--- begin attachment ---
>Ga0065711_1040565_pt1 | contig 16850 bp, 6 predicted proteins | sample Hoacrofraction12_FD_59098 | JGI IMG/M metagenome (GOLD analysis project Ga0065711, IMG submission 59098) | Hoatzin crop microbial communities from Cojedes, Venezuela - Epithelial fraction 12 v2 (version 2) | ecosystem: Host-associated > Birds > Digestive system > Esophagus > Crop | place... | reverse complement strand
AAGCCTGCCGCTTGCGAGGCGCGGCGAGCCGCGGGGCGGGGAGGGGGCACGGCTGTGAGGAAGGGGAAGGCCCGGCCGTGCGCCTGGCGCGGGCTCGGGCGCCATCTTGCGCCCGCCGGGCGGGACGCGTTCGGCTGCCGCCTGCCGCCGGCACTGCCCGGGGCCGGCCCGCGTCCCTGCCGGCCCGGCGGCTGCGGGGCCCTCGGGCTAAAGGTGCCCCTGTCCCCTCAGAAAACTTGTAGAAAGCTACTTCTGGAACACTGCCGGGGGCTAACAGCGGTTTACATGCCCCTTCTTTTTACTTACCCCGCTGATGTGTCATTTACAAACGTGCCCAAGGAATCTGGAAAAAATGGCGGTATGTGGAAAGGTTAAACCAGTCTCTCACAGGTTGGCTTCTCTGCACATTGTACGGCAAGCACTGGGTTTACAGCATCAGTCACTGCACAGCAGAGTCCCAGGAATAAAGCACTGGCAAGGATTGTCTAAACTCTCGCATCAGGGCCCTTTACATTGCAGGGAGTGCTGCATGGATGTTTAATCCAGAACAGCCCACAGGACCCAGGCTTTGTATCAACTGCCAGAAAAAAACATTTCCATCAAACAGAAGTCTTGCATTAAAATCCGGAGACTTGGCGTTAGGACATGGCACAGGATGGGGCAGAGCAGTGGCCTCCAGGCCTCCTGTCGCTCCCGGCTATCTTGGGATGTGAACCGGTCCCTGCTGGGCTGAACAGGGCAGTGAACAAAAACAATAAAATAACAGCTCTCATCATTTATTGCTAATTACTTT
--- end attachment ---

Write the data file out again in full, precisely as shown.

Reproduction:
>Ga0065711_1040565_pt1 | contig 16850 bp, 6 predicted proteins | sample Hoacrofraction12_FD_59098 | JGI IMG/M metagenome (GOLD analysis project Ga0065711, IMG submission 59098) | Hoatzin crop microbial communities from Cojedes, Venezuela - Epithelial fraction 12 v2 (version 2) | ecosystem: Host-associated > Birds > Digestive system > Esophagus > Crop | place... | reverse complement strand
AAGCCTGCCGCTTGCGAGGCGCGGCGAGCCGCGGGGCGGGGAGGGGGCACGGCTGTGAGGAAGGGGAAGGCCCGGCCGTGCGCCTGGCGCGGGCTCGGGCGCCATCTTGCGCCCGCCGGGCGGGACGCGTTCGGCTGCCGCCTGCCGCCGGCACTGCCCGGGGCCGGCCCGCGTCCCTGCCGGCCCGGCGGCTGCGGGGCCCTCGGGCTAAAGGTGCCCCTGTCCCCTCAGAAAACTTGTAGAAAGCTACTTCTGGAACACTGCCGGGGGCTAACAGCGGTTTACATGCCCCTTCTTTTTACTTACCCCGCTGATGTGTCATTTACAAACGTGCCCAAGGAATCTGGAAAAAATGGCGGTATGTGGAAAGGTTAAACCAGTCTCTCACAGGTTGGCTTCTCTGCACATTGTACGGCAAGCACTGGGTTTACAGCATCAGTCACTGCACAGCAGAGTCCCAGGAATAAAGCACTGGCAAGGATTGTCTAAACTCTCGCATCAGGGCCCTTTACATTGCAGGGAGTGCTGCATGGATGTTTAATCCAGAACAGCCCACAGGACCCAGGCTTTGTATCAACTGCCAGAAAAAAACATTTCCATCAAACAGAAGTCTTGCATTAAAATCCGGAGACTTGGCGTTAGGACATGGCACAGGATGGGGCAGAGCAGTGGCCTCCAGGCCTCCTGTCGCTCCCGGCTATCTTGGGATGTGAACCGGTCCCTGCTGGGCTGAACAGGGCAGTGAACAAAAACAATAAAATAACAGCTCTCATCATTTATTGCTAATTACTTT